Seasoned archaeologist takes museum top job

| 13/10/2011

(CNS): Dr Margaret Leshikar-Denton, who previously worked at the Cayman Islands National Museum for 16 years as an archaeologist, doing research and developing displays, has taken the museum’s top job. The anthropology doctor returned just over a week ago to take up the post in familiar surroundings. Leshikar-Denton also worked on the Cayman Islands’ shipwreck register and was instrumental in developing the maritime trail. “I have great respect and appreciation for the heritage and culture of the Cayman Islands. It is therefore a privilege to be entrusted with the leadership and vision of the National Museum,” she said.

A serving member of the Cayman Islands Visual Arts Society, Orchid Society and National Gallery, she is also life member of the Cayman Islands National Trust. The new museum director holds a doctorate in Anthropology (Nautical Archaeology) and honed her archaeological skills in many countries, including Mexico, Spain, Jamaica, Turks and Caicos and Turkey.

National Museum board chairperson Jeana Ebanks said that during her previous tenure Dr Leshikar-Denton showed a deep personal dedication to, and respect for, Caymanian culture.  “She is adept at forging partnerships to attain major programme objectives and enjoys the widespread respect of her peers and colleagues. In addition, she has earned the complete confidence of the Board of Governors to guide the museum competently,” Ebanks said as she welcomed her appointment. “My expectations is that she will provide strong leadership for our National Museum.”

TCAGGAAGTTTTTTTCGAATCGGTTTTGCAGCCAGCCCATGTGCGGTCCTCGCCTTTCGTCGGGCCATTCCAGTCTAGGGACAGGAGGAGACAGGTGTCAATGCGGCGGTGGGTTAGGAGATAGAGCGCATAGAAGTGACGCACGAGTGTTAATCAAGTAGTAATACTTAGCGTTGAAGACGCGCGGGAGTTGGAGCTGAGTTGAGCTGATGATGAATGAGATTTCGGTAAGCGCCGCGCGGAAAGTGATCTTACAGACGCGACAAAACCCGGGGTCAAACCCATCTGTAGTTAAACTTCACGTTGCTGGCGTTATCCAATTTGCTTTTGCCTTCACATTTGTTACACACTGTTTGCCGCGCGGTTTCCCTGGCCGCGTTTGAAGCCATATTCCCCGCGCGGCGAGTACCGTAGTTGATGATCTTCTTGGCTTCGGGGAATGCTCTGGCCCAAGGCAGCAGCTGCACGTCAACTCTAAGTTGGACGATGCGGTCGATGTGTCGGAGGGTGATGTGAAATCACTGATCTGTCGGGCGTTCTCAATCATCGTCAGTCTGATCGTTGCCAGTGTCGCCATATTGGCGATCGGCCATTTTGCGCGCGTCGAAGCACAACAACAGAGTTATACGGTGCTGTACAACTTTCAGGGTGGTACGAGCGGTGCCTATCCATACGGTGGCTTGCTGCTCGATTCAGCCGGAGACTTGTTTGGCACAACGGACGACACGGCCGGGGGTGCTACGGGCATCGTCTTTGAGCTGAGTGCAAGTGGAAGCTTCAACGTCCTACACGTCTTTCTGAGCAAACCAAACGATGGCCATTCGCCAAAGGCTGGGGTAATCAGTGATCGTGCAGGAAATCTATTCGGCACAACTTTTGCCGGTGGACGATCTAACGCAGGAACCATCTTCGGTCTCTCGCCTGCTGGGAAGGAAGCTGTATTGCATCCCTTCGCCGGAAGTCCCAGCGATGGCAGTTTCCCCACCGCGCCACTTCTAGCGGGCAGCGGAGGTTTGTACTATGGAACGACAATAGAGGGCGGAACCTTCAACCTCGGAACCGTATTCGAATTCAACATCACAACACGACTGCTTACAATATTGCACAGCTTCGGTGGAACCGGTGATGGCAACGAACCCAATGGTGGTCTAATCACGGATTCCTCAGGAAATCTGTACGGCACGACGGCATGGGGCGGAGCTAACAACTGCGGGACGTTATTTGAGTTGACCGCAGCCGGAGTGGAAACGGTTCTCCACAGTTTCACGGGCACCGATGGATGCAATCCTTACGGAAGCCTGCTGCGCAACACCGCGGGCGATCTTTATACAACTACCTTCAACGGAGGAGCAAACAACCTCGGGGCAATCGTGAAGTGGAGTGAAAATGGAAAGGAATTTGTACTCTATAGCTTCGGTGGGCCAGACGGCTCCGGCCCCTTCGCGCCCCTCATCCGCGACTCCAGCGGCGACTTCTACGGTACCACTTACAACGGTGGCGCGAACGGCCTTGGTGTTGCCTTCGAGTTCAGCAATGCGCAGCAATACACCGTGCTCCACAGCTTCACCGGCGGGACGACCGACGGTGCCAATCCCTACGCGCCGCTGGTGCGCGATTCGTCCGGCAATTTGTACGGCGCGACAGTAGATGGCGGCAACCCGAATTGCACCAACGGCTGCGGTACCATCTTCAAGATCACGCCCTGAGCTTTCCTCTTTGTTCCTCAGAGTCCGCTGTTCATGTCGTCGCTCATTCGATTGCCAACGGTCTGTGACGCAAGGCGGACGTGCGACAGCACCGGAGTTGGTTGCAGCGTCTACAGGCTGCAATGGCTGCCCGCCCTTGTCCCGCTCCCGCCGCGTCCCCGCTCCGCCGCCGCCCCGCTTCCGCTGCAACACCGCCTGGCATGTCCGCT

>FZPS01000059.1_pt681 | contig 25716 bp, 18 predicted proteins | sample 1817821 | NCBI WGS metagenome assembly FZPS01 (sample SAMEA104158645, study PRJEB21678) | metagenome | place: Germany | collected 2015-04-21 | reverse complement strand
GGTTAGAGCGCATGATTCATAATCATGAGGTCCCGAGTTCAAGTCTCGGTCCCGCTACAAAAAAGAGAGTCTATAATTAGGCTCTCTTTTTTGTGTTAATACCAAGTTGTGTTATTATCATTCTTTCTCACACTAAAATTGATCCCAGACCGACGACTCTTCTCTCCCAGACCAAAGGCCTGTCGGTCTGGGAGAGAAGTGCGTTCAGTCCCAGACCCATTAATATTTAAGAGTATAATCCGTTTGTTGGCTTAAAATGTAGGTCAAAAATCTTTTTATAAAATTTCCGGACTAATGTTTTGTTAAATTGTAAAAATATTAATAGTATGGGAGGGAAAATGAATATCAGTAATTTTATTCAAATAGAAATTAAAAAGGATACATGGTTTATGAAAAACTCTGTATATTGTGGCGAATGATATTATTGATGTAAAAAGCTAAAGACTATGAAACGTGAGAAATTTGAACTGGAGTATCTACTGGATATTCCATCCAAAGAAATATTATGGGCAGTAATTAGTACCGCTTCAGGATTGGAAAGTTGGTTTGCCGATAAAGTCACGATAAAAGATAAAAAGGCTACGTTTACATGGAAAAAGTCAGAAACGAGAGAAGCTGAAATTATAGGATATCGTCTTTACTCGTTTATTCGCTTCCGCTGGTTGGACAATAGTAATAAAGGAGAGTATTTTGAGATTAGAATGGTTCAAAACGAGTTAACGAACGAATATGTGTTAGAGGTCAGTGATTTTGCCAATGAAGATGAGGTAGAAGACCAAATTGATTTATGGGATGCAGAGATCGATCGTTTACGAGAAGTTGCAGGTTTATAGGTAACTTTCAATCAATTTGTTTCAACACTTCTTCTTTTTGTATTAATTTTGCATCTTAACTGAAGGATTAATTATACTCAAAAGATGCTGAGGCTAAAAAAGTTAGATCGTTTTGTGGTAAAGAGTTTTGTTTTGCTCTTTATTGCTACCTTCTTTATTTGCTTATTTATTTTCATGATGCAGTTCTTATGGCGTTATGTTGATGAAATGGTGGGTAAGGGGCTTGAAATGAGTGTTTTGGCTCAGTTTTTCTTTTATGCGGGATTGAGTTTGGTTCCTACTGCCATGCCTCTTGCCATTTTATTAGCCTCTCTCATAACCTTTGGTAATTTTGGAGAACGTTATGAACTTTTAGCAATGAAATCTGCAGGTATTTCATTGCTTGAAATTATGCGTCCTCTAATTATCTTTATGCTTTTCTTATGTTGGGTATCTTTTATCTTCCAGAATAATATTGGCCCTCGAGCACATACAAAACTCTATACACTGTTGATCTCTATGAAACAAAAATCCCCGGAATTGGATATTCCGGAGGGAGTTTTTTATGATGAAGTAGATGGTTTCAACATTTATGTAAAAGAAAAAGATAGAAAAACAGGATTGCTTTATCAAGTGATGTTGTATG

The museum expert first came to the Cayman Islands in 1980 when a team from the Institute of Nautical Archaeology (based at Texas A&M University) was invited by the government to survey the islands’ waters for shipwrecks.  Six years later, she accepted a full-time position at the museum and moved permanently to the Cayman Islands.

Mark Scotland, the culture minister, said Dr Leshikar-Denton’s knowledge combined with her unique experience would ensure that the National Museum remains one of Cayman’s premiere cultural entities. “We expect that under her leadership we will see many meaningful initiatives that will support the preservation of Caymanian culture,” he added.

Dr Leshikar-Denton is a member of the Register of Professional Archaeologists, has worked as an independent researcher and has served as the senior representative for Central America and the Caribbean on the World Archaeological Congress. She was also the UNESCO representative at the Latin American and Caribbean Technical Commission on Underwater Cultural Heritage Meetings in 1998 and 1999.

In 2001, she served on the International Council on Monuments and Sites (ICOMOS) delegation during development of the 2001 UNESCO Convention on the Protection of the Underwater Cultural Heritage.  She co-edited, with Pilar Luna of Mexico, Underwater and Maritime Archaeology in Latin America and the Caribbean (2008) and contributed Caribbean Maritime Archaeology to the Oxford Handbook of Underwater Archaeology (2010).

Currently, Dr Leshikar-Denton serves as secretary for ICOMOS’ International Committee on Underwater Cultural Heritage (ICUCH), as an emeritus member of the Advisory Council on Underwater Archaeology (ACUA), and director and board member for the Society for Historical Archaeology (SHA).

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